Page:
Mesh Services Architecture and Concepts

Abolade Gbadegesin, Windows Live Mesh Architect gave a great talk at the Microsoft Professional Developers Conference on Windows Live Mesh (talk video, talk slides). Live mesh is a service that supports p2p file sharing amongst your devices, file storage in the cloud, remote access to all your devices (through firewalls and NATS), and web access to those files you chose to store in the cloud. Live Mesh is a good service and worth investigating in its own right but what makes this talk particularly interesting is Abolade gets into the architecture of how the system is written and, in many cases, why it is designed that way.

I’ve been advocating redundant, partitioned, fail fast service designs based upon Recovery Oriented Computing for years. For example, Designing and Deploying Internet Scale Services (paper, slides). Live Mesh is a great example of such a service. It’s designed with enough redundancy and monitoring such that service anomalies are detected and, when detected, it’ll auto-recover by first restarting, then rebooting, and finally re-image the failing system.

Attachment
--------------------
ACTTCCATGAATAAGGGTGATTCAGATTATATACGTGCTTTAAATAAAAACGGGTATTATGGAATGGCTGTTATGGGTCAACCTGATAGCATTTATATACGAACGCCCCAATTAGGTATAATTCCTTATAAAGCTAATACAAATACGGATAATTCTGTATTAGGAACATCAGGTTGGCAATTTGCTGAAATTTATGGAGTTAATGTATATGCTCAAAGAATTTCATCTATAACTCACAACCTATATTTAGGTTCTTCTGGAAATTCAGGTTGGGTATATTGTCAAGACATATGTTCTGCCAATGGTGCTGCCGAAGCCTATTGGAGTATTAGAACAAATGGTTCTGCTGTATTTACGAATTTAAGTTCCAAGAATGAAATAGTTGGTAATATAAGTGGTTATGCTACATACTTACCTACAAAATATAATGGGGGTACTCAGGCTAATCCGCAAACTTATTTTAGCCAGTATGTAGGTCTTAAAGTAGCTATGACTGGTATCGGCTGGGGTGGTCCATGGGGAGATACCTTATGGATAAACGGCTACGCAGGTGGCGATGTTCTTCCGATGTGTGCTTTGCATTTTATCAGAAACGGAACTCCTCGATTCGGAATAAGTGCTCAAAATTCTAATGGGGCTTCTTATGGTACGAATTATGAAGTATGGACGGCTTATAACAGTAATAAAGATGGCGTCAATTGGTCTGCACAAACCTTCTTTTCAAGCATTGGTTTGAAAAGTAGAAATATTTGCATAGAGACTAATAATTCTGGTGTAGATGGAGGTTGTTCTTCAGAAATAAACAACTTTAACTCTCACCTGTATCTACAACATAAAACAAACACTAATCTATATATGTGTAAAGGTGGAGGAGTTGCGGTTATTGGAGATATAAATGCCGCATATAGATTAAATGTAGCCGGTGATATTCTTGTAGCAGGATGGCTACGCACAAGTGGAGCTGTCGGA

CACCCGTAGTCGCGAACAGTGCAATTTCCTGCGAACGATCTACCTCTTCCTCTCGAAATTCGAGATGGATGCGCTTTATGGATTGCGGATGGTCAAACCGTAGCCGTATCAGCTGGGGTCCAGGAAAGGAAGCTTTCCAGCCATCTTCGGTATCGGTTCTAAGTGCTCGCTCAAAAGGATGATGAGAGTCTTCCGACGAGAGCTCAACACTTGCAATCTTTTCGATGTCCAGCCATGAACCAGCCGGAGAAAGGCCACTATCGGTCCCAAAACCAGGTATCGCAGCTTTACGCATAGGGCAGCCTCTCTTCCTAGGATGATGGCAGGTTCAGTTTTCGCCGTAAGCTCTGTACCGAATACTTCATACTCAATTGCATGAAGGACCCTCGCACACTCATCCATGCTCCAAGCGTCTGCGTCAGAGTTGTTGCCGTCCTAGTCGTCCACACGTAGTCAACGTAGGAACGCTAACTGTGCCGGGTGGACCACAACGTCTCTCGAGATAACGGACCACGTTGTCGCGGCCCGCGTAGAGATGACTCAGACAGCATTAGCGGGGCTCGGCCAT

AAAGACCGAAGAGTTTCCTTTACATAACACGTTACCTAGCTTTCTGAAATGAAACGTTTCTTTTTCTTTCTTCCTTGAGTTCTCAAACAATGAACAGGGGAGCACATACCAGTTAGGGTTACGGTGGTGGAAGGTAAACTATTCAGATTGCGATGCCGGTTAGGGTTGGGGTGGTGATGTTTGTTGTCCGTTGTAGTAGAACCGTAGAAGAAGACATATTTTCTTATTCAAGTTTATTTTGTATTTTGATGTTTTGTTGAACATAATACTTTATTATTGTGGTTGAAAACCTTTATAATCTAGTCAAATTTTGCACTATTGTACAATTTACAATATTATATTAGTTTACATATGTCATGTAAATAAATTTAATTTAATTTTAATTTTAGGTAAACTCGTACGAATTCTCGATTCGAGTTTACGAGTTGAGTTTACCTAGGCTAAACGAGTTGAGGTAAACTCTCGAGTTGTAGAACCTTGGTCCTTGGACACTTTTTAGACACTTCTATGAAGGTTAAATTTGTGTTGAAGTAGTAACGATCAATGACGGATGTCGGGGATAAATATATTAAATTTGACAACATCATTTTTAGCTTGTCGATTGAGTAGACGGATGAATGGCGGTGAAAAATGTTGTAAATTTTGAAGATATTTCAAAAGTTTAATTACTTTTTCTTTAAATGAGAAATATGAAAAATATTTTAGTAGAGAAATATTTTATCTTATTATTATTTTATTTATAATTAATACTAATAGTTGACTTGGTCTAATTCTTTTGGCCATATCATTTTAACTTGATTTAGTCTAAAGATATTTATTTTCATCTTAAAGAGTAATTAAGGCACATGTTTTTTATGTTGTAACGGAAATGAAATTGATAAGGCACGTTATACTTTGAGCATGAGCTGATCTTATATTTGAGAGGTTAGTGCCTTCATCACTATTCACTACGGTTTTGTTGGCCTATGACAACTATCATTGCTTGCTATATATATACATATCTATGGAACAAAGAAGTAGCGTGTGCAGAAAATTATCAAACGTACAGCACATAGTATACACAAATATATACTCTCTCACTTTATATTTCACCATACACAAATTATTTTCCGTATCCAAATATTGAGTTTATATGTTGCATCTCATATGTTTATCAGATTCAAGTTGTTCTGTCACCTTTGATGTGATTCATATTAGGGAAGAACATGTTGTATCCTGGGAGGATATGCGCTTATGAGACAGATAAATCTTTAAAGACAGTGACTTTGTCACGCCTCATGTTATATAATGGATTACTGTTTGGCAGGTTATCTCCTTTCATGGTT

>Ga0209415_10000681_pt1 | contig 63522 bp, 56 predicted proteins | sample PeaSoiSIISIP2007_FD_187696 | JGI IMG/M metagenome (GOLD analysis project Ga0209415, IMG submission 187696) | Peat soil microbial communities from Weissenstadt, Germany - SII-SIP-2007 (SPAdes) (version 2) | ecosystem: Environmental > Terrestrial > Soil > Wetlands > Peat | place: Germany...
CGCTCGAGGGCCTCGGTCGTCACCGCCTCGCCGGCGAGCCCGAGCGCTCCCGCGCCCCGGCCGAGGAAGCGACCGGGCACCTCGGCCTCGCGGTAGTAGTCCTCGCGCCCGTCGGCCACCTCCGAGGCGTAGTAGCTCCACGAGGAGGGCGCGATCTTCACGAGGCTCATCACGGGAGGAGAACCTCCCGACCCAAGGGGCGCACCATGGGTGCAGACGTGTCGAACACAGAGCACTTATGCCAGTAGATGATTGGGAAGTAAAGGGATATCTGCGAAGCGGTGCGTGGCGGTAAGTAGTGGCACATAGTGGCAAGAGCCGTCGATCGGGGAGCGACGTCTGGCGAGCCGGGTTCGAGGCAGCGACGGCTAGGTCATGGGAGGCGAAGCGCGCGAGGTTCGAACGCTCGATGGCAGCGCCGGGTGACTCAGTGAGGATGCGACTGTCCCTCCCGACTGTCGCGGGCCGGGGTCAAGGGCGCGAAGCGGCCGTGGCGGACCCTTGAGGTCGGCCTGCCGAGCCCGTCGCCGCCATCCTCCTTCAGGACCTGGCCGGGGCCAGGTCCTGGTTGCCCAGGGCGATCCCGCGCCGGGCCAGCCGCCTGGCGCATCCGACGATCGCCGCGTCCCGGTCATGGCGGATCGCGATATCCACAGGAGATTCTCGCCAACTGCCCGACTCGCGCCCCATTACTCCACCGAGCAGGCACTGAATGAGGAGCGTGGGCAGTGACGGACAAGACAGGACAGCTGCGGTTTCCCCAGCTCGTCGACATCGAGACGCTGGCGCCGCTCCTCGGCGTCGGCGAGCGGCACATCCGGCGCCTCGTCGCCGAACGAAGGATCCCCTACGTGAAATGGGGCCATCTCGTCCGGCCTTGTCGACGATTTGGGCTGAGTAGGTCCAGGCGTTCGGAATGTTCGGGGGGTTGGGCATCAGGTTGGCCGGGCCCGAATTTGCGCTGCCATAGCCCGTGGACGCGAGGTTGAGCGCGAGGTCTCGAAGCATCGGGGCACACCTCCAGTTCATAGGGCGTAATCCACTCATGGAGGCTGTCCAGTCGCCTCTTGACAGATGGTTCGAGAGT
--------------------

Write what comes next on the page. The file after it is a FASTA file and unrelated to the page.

It’s partitioned across multiple data centers and, in each datacenter, across many symmetric commodity servers each of which is a 2 core, 4 disk, 8 GB system. The general design principles are:

· Commodity hardware

· Partitioning for scaling out, redundancy for availability

· Loose coupling across roles

· Xcopy deployment and configuration

· Fail-fast, recovery-oriented error handling

· Self-monitoring and self-healing

The scale out strategy is to:

· Partition by user, device, and Mesh Object

· Use soft state to minimize I/O load

· Leverage HTTP 1.1 semantics for caching, change notification, and incremental state transfer

· Leverage client-side resources for holding state

· Leverage peer connectivity for content replication

Experiences and lessons learned on availability:

· Design for loosely coupled dependence on building blocks

· Diligently validate client/cloud upgrade scenarios

· Invest in pre-production stress and functional coverage in environments that look like production

· Design for throttling based on both dynamic thresholds and static bounds

Experiences and lessons learned on monitoring:

· Continuously refine performance counters, logs, and log processing tools

· Monitor end-user-visible operations (Keynote)

· Build end-to-end tracing across tiers

· Self-healing is hard: Invest in tuning watchdogs and thresholds

Experiences and lessons learned on deployment:

· Deployments every other week, client upgrades every month

· Major functionality roughly each quarter

· Took advantage of gradual ramp to learn lessons early


Thanks to Andrew Enfield for sending this one my way.

James Hamilton, Data Center Futures
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